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Seminar cum Book Launch on 'Sustainable Development and the Nexus between Energy Security and Climate Change'

Date: 30 November 2012 (Friday)
Time: 2.30 – 4pm
Venue: RSIS, Nanyang Technological University (NTU), Nanyang Avenue, Block S3.1, Level B3 (New Wing), Seminar Room 2
Speaker: PD Dr Hans Günter Brauch (Fellow at the Institute on Environment and Human Security of the United Nations University, Adjunct Professor (Privatdozent) at the Free University of Berlin, Editor, SpringerBriefs series on Environment, Security, Development and Peace [ESDP])
Chairperson: Assoc. Prof. Mely Caballero-Anthony (Head, Centre for NTS Studies, RSIS, NTU)



This seminar on ‘Business-as-Usual vs. Sustainability Transition in the Context of the Nexus between Climate Change and Energy Security’ was presented in conjunction with the launch of Volumes 1 and 2 of the SpringerBriefs series on Environment, Security, Development and Peace: Energy and Non-Traditional Security (NTS) in Asia and Rethinking Energy Security in Asia: A Non-Traditional View of Human Security (ed. by Mely Caballero-Anthony, Youngho Chang and Nur Azha Putra).

Energy security is closely related to climate change. Economic development requires energy, the consumption of which leads to higher greenhouse gas (GHG) emissions. Given the security threats posed by climate change, decarbonisation of the energy sector could contribute significantly to efforts to deal with climate change.

This presentation reviewed the global effort to tackle climate change effects and the research and debates that have defined efforts to address climate changes. It also highlighted the necessity of transitioning to sustainable development and the role of renewable energy in this process.



Climate change was brought to the attention of the international policy community more than 30 years ago. The global effort to deal with climate change is marked by several major points: the publication of the Brundtland Report in 1987; the convening of the Earth Summit in 1992 which culminated with the creation of the UN Framework Convention on Climate Change (UNFCCC); the Kyoto Protocol in 1997; and the latest Earth Summit, formally known as the UN Conference on Sustainable Development, in 2012. These events and the associated international conventions and treaties constitute the international framework for dealing with climate-related issues.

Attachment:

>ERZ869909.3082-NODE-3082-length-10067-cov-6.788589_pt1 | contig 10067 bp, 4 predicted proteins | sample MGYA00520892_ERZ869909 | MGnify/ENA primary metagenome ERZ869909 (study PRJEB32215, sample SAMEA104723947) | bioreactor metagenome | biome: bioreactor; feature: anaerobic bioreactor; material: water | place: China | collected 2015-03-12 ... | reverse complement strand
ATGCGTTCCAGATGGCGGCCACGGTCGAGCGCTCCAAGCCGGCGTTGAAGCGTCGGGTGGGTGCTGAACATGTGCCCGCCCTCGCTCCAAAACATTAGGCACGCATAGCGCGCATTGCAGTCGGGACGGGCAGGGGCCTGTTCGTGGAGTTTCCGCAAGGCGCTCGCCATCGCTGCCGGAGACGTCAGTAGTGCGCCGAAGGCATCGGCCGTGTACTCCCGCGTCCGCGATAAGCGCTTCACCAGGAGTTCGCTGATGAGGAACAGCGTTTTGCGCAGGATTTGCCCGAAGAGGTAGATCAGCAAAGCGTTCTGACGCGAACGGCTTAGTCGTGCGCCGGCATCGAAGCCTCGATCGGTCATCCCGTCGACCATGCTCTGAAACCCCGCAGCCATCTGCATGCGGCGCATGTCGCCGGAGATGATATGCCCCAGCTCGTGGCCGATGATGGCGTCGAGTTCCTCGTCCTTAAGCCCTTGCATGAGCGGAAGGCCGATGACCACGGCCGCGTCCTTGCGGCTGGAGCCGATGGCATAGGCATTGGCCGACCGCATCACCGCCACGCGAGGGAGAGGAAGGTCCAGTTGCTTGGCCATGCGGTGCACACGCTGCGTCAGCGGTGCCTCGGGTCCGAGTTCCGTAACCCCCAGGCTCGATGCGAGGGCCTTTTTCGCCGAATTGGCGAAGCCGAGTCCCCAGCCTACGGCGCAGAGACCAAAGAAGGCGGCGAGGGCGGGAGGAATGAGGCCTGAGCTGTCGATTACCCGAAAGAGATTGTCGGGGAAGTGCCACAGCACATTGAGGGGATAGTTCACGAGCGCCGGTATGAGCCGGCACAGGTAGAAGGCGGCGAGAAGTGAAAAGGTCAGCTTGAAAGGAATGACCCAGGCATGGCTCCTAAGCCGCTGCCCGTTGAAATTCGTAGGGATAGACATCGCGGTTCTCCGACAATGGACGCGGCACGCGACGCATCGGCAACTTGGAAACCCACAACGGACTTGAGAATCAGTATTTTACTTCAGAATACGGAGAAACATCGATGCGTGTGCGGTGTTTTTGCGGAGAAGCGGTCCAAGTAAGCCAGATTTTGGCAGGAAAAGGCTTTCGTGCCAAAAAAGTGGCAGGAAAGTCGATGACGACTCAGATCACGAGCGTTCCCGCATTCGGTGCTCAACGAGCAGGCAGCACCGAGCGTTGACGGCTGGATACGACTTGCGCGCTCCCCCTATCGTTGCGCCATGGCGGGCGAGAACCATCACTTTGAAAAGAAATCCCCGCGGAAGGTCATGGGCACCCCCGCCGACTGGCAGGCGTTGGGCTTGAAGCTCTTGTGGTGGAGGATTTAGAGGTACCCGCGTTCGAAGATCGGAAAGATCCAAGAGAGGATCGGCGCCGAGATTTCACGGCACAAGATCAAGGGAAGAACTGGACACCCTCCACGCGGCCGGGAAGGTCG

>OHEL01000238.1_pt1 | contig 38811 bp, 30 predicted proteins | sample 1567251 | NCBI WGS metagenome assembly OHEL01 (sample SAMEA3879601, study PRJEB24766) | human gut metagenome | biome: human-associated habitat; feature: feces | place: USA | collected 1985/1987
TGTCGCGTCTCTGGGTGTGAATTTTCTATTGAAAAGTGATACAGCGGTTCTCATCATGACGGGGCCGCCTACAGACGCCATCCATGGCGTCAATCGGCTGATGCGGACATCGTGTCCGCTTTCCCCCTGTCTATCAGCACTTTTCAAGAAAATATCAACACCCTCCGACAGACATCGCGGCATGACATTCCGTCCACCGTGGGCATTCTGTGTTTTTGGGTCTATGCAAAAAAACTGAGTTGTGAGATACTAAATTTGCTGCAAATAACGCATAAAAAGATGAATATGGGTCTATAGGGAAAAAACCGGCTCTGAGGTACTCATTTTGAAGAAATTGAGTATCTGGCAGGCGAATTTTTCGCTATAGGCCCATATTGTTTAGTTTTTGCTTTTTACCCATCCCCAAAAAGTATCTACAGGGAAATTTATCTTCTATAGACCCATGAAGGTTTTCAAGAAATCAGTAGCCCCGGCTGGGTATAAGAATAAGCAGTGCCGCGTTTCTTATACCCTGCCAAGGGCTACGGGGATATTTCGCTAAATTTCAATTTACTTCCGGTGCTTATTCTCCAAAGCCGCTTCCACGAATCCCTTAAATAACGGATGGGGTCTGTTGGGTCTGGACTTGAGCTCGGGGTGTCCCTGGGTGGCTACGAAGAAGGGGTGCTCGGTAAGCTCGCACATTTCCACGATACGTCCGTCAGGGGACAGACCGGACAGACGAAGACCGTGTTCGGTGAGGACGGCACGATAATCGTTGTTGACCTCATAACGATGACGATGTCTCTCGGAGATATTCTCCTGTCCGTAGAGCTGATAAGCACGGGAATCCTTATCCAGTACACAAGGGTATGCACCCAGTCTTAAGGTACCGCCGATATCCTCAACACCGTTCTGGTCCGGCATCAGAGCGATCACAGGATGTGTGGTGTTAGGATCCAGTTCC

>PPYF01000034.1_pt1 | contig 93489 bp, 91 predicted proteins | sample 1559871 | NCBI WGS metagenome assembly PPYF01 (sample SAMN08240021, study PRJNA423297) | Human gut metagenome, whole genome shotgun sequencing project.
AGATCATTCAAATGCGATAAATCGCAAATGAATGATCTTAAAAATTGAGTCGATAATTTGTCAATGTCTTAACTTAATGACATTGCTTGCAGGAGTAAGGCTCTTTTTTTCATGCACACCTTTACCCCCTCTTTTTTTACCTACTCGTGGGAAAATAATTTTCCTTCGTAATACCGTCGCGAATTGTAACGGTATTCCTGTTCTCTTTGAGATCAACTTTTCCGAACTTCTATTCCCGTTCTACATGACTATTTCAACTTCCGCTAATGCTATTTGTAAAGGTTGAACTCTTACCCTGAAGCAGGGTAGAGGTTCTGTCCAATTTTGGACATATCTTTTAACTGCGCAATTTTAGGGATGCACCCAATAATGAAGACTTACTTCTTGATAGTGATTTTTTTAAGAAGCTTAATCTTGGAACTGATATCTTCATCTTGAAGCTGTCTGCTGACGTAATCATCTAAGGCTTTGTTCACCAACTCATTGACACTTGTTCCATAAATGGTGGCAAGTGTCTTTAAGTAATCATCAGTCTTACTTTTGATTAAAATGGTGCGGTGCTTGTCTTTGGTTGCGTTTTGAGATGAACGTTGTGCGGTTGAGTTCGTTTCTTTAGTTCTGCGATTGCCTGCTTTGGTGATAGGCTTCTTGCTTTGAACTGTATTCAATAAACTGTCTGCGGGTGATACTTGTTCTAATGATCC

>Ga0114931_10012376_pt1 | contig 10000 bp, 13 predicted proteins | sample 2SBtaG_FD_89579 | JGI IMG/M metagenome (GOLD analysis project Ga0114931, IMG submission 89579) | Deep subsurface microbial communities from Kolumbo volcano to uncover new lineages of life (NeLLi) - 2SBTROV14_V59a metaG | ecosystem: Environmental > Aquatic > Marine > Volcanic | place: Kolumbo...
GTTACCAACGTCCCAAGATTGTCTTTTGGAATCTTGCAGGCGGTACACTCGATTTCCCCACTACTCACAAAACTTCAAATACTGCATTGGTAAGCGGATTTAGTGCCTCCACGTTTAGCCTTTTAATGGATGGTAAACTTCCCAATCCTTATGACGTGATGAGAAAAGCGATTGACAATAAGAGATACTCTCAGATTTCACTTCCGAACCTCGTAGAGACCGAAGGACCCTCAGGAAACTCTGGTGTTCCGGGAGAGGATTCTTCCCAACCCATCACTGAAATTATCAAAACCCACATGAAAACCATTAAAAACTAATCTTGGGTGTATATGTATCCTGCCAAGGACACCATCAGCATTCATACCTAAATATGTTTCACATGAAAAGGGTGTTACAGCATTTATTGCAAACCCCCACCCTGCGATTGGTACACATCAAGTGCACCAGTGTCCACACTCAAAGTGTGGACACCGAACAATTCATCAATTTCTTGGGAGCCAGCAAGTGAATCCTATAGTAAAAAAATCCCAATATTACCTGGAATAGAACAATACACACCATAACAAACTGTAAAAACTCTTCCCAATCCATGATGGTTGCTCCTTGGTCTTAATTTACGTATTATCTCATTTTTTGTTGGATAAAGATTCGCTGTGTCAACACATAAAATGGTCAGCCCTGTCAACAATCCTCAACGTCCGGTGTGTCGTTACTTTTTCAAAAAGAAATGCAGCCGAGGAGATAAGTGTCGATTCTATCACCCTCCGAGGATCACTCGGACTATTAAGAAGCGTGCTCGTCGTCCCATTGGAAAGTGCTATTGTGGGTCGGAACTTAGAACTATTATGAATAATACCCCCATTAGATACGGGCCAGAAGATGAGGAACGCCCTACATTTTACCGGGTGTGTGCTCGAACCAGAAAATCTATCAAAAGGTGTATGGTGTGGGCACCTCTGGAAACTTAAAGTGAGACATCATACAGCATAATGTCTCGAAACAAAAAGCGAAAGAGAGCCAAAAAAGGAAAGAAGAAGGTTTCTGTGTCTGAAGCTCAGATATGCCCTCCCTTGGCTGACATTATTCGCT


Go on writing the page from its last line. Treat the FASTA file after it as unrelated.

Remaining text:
The securitisation of climate change has been based on physical and societal effects as well as the range of impacts of climate change. Physical effects include temperature increase, sea level rise, changing precipitation and natural disasters. Many of these effects pose existential threats to countries vulnerable to climate change. Bangladesh, for example, could lose part of its territory to the sea level rise.

Societal effects include forced migration, competition for resources and conflicts. These have been a big concern in both policy and academic communities as they present potentially grave threats to human security

Climate change also has a range of possible impacts that vary according to specific contexts. Climate change-induced natural disasters have increasingly affected megacities. With their huge populations and vibrant economic activities, these cities are particularly vulnerable. For instance, the flooding in Thailand in 2011 seriously disrupted the production chain of electronic devices. Changes in precipitation also have severe consequences for agricultural production, threatening food security.